Bob Wilson (MCN Dec. 6), alluding to the U.S. medical system, used 533 words to express nine words accurately, “There ain’t no such thing as a free lunch.” I’ve known Bernie Sanders for almost 30 years and I assure you, Mr. Wilson, Bernie’s not going to sacrifice any life for any reason and certainly has no ill-intent to do so for power. Conversely, Columnist George Hasara’s well-informed and timely feature on the same page (“Obesity second only to tobacco,” as the leading cause of death) should be outlined in red and printed weekly and otherwise shouted from the rooftops for all to hear. Obesity is one national health crisis we can all (and most certainly all should) do something about. As anyone who knows me will attest, I am not the eternal optimist to be sure, but I am cautiously hopeful that with the advent of Democrats taking control of the U.S. House of Representatives in January, the 116th Congress will submit (and pass) a bill known as the BMI (Body Mass Index) bill, a.k.a. Be More Intelligent or Behave More Intelligently (whichever you prefer). I encourage the reader to research the Body Mass Index and discuss it with your doctor on your very next visit. Generally speaking, BMI references your overall health as relating to your height and weight. The formula for determining your BMI (do you have a pencil?) is your weight divided by your height (in inches – squared) multiplied by 703. Your doctor no doubt has charts you’ll find helpful. However, for example, if you are a 160-pound male, 5 feet 10 inches (70 inches) tall, you divide 160 by 4900 (or 70 squared) and multiply by 703. Hurray! Your BMI is 22.96, you’re in the “healthy” zone (18.5-24.9). If you weigh 200 your BMI is 28.69 (overweight). If you’re 260, it’s 37.30 (obese) and if you’re 300 (oh my goodness), 43.04 (morbidly obese) and definitely not good, long past time to change your lifestyle. Because we are a nation which believes in freedom to choose, eating healthfully cannot be legalized, restaurants cannot be forced to serve only healthy foods, things that are good for you or won’t (over time) significantly shorten your life. Perhaps, in years to come, and in a generation yet to be born, the health of our citizens will reach a critical stage and restaurants (assuming they still exist) will be required to have a scale at the entrance and what you order will be determined by your BMI. For now I will be ecstatic just to see Congress having the courage to pass a BMI bill providing clear and precise recommendations addressing this most grave subject of obesity, weight loss and weight maintenance, which George Hasara accurately defined as “a life skill of the highest order.” Thank You, George.
David L. Snell – Franklin, N.C.
A love to be found
Our modern world asks and begs for complete “freedom” without any form of restraints of any kind. This type of freedom cannot be found. If it could, anarchy would rule and everyone would be most miserable. Freedom is only realized if there is some restraints or boundaries set within itself. Love is the most sought after freedom and most desired throughout humanity. Love is that internal desire and seeking out the most human need, both in knowing and to know more deeply, ourselves. This internal desire, as in no other, is man’s deepest need. It seems strange that we ourselves should really know, but don’t know, who we are internally. But man’s quest has always been to know the unknown that lies within each of us, the unending questions we ask of ourselves in search of meaning. Love captures this as no other, but it is not free for either the receiver nor the giver. Each must be willing and have the unselfish desire to give of themselves to the other. The constraining of yourself in meeting the needs of the other is the unity of two opposites working to draw from each other the best of who they are, or strive to be, in making a unit or a team of one. This cannot be done by one that gives while the other takes, otherwise it’s no longer a team, but a division in need of repair. But the sacrifice of unselfishness is not only realized in friendships and relationships but goes much broader than this. It is to be realized in the give and take within fellowship of family, community, society and nation. The giving of oneself is the most unselfish act any human being can do for others, whether in war for country, a friend, or for family. This is a freedom and love that cannot be explained. It’s an unselfish courage that comes from within. Courage is that something that has a desire to live, but a willingness to die, and you haven’t any notice when it calls you. Love is most deeply desired when it is lost. But love is most honored when it has given its all, and this is truly knowing yourself and finding meaning within unselfish love. Oxford philosopher C.S. Lewis stated, “Love anything, and your heart will certainly be … broken. If you want to make sure of keeping it intact, you must give your heart to no one… Wrap it carefully around… little luxuries; avoid all entanglements; lock it up safe in the casket… of your selfishness. But in that casket – safe, dark, motionless, airless – it will change… it will become unbreakable, impenetrable, irredeemable…” There are two holidays all the world celebrates together, Christmas and Easter. One is to bring us joy, hope, and peace in the birth of Christ. The other is for our behalf in sharing pain, suffering and humiliation in the death of Christ. Both are in a love the world has never seen in any other. Just as in our seeking love, His love cannot be one sided, it takes two to bring a fullness in life of who we are. We are more complete in relationships with each other, but even more so when there’s a relationship with the One who showed courage in the ultimate giving. He asks of you nothing except believe in Him. I have found nothing which brings life more fuller than this; it is not the do’s and don’ts. It’s a unselfish love given to you and me, to be given back to Him and the community around us. This is a love to be found, “Merry Christmas.”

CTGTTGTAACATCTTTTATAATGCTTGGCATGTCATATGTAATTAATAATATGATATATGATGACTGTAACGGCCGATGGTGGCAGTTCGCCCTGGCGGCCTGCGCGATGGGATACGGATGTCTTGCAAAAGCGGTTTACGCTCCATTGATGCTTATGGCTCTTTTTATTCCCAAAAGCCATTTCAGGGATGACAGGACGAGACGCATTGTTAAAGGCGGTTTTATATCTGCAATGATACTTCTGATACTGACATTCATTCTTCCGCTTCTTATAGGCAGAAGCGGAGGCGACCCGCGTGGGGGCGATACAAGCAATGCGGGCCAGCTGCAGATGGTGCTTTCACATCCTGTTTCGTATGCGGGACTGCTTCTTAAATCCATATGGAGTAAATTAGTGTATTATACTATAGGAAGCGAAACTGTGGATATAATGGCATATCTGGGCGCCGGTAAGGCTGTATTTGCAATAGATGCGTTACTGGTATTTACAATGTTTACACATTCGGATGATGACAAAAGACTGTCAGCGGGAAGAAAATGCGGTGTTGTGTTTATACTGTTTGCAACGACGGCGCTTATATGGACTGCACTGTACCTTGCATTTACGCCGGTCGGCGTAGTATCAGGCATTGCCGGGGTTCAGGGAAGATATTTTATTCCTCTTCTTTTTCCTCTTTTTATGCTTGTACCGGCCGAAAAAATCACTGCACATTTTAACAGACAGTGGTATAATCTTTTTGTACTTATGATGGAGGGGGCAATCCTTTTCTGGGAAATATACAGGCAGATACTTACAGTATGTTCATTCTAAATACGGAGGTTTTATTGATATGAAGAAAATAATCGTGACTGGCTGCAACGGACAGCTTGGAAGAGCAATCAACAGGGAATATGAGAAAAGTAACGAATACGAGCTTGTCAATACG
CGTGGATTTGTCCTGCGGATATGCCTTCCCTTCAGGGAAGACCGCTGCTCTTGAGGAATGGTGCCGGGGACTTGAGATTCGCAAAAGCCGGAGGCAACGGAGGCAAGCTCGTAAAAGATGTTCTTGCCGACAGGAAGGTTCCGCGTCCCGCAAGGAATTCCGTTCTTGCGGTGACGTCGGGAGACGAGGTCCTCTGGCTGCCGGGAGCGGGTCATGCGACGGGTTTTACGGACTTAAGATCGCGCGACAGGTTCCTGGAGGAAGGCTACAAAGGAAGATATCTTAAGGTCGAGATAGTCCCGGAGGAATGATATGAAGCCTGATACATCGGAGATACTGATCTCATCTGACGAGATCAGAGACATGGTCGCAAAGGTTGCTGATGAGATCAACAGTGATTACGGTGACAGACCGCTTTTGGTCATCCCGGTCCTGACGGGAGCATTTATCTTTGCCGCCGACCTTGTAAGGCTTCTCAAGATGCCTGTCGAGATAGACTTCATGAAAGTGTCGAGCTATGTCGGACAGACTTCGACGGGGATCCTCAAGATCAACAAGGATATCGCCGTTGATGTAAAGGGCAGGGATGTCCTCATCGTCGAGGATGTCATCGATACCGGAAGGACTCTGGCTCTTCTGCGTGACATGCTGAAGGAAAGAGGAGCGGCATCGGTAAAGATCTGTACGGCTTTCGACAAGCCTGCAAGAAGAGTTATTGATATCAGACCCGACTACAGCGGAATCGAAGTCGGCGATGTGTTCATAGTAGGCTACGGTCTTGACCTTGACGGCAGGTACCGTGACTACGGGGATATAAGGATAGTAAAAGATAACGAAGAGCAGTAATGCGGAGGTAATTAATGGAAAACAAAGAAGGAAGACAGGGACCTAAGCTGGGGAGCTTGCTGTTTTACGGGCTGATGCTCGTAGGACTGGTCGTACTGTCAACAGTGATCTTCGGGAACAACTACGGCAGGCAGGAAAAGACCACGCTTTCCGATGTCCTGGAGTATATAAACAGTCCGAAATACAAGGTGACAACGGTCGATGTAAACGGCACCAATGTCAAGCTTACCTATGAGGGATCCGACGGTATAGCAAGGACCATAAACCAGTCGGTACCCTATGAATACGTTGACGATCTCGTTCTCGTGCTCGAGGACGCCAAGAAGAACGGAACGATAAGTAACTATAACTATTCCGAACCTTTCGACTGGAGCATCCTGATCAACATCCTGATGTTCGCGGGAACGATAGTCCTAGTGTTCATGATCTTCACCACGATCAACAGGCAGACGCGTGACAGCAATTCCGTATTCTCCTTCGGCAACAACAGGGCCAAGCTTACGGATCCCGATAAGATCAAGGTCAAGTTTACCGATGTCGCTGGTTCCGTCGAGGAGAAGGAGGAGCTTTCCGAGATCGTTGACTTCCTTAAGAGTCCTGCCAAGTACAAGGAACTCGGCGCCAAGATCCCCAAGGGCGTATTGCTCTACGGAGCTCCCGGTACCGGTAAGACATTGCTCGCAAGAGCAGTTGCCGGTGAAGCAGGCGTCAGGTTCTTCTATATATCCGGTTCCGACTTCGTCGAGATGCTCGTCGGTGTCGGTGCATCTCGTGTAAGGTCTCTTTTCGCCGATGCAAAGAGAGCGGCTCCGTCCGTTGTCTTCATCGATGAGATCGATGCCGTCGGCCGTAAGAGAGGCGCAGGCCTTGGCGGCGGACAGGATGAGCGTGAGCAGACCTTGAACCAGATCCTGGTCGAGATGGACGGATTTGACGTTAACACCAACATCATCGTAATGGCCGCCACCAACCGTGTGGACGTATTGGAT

Deni Shepard – firstname.lastname@example.org